One has only to tour Kaziranga, or any of the outlying parks in Assam or Nepal, to understand why. Dawn breaks as our convoy of Gypsies reaches the park. The rangers whisper urgently, “Gorh”, the local word for rhinoceros. Metres away, eight rhino are lumbering through the rich alluvial mud, showing off their prized uni-horn. There are more than 2,000 of these short-sighted beasts here, making up three-quarters of the global stock of one of the rarest pachyderms in the world. Beside them are scores of swamp deer coloured like the scrub. A group of wild buffalo, whose colossal horns have the span of a longboat oar, plod by, as does a troop of elephants, their tusks glinting in the purple dawn. Somewhere in the long grass, which rises in clumps like a castle keep, are more Royal Bengal tigers per square kilometre than in any other stretch of jungle in the world – broken down into their constituent parts, each is worth as much as a bespoke Italian racing car.
One man says, “We are for hire. We can trap and shoot, but when the summer rain comes, the river breaks its banks and the animals float to us.” Another adds, “We patrol the park’s border, too; when the animals wander out, we are there.” He pulls from his pocket an unidentifiable animal claw.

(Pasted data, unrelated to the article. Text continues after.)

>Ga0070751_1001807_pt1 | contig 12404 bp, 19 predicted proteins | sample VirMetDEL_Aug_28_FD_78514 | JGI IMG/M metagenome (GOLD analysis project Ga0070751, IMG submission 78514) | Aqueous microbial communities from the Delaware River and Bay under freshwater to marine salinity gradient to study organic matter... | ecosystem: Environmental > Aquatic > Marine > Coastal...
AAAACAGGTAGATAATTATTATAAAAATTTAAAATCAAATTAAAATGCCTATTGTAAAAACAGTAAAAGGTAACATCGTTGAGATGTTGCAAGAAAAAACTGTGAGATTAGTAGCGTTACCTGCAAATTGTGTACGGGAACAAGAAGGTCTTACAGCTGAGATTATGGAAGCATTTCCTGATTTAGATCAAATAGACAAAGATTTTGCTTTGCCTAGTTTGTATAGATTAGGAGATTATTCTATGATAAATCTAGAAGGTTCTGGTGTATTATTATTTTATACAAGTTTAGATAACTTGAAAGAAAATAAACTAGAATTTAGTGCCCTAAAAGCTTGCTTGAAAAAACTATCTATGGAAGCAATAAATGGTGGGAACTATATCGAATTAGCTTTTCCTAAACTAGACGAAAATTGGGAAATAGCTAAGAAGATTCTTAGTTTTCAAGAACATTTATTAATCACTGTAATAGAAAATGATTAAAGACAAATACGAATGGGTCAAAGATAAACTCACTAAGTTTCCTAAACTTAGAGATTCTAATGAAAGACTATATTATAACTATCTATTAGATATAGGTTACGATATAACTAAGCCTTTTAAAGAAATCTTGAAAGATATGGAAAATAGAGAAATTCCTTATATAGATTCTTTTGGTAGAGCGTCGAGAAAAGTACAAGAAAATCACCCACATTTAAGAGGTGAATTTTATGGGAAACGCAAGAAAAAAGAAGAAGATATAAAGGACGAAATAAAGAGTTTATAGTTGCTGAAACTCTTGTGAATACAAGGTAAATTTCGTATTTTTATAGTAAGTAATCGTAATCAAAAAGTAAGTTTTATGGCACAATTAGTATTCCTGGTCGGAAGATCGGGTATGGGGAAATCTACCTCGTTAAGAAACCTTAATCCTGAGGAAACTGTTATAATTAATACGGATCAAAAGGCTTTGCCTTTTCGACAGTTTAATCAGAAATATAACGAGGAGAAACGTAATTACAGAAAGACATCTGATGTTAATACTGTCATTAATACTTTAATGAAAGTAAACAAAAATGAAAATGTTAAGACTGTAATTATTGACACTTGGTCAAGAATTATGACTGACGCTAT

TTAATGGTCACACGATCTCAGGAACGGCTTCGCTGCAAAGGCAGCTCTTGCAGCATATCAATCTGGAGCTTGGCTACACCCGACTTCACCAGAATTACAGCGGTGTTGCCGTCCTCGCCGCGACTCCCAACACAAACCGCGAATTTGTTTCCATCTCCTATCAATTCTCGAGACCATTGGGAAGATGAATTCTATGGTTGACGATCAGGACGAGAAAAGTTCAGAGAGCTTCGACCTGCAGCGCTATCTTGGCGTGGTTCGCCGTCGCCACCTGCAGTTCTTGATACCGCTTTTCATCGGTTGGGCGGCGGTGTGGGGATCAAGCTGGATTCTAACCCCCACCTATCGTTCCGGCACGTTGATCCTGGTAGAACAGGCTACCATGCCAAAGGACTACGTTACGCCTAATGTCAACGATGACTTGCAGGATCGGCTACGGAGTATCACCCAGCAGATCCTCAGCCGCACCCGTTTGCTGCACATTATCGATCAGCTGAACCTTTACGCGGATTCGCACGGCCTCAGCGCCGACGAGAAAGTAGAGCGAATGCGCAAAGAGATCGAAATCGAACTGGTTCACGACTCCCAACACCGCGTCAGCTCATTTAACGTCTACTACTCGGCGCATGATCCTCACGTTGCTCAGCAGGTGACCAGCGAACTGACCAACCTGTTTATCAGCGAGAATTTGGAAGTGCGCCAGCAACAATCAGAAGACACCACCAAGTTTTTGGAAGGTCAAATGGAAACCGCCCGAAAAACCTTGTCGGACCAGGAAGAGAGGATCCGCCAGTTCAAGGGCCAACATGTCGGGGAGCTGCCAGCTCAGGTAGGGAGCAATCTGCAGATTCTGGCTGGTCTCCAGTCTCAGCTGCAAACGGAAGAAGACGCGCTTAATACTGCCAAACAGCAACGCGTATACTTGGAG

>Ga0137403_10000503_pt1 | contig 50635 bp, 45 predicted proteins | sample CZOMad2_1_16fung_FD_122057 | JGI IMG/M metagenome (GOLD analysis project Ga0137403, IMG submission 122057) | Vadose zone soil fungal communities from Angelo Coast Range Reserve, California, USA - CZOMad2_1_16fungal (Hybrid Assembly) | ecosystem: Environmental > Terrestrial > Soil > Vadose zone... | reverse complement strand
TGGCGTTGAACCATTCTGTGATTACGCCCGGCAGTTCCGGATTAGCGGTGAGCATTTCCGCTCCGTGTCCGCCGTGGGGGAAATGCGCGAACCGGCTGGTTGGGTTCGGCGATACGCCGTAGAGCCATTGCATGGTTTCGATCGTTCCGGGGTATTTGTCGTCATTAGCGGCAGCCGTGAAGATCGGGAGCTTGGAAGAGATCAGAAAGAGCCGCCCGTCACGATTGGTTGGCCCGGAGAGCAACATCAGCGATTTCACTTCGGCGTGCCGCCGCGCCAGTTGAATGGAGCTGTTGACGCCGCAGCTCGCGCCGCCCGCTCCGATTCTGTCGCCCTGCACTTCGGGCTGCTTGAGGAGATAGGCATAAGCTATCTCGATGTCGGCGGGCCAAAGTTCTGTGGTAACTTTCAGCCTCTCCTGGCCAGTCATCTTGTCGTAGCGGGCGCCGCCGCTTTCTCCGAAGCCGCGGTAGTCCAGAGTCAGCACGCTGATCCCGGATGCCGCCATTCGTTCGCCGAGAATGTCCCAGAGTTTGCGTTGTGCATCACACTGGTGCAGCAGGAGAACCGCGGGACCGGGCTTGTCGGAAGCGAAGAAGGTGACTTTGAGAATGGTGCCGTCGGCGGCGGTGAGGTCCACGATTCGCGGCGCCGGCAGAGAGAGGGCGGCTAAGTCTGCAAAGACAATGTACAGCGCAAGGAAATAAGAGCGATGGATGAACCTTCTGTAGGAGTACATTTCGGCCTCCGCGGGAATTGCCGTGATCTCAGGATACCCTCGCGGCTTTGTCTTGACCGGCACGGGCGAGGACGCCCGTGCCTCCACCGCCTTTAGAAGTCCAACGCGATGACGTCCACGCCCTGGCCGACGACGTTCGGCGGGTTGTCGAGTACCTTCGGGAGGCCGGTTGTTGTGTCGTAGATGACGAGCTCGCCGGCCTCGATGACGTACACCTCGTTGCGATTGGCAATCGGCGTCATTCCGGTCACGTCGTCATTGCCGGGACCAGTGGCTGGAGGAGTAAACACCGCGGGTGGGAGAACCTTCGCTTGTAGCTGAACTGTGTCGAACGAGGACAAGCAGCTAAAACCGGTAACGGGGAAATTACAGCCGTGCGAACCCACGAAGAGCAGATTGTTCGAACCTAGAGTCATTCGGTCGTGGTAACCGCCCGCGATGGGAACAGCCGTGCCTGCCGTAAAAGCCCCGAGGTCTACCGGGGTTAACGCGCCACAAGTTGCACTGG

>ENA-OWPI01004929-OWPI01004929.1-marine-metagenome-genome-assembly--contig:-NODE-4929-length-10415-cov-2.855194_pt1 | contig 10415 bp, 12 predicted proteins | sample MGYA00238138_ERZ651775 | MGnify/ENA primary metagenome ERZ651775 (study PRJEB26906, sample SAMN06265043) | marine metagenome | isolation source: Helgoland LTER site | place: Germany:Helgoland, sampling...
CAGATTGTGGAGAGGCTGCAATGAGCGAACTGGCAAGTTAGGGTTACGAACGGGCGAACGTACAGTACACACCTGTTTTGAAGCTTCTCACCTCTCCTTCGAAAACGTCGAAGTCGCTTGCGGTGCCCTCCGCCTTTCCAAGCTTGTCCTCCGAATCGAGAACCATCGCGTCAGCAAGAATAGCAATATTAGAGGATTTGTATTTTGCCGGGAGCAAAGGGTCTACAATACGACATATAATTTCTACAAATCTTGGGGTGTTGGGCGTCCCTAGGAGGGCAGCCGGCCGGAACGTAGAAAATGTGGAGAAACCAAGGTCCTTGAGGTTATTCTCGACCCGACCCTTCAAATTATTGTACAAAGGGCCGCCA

These sand bar dwellers at the start of the tangled enterprise know far more about the intricacies of the business than the authorities told us they would. They draw trafficking routes in the sand, explaining how the trade is coordinated by agents across Assam. A villager places stones on the sand-map to mark the towns. “Golaghat, Tezpur, Kamrup, Nagaon, these are the main places for agents.” They answer to a boss based in Dimapur, one of the richest cities in the neighbouring state of Nagaland, with a highway that runs into Burma and rail links to New Delhi and Calcutta . “But everything tends to collect and move through Siliguri,” a villager says, identifying a chaotic city in West Bengal which is also a springboard into the Himalayan kingdoms of Nepal and Bhutan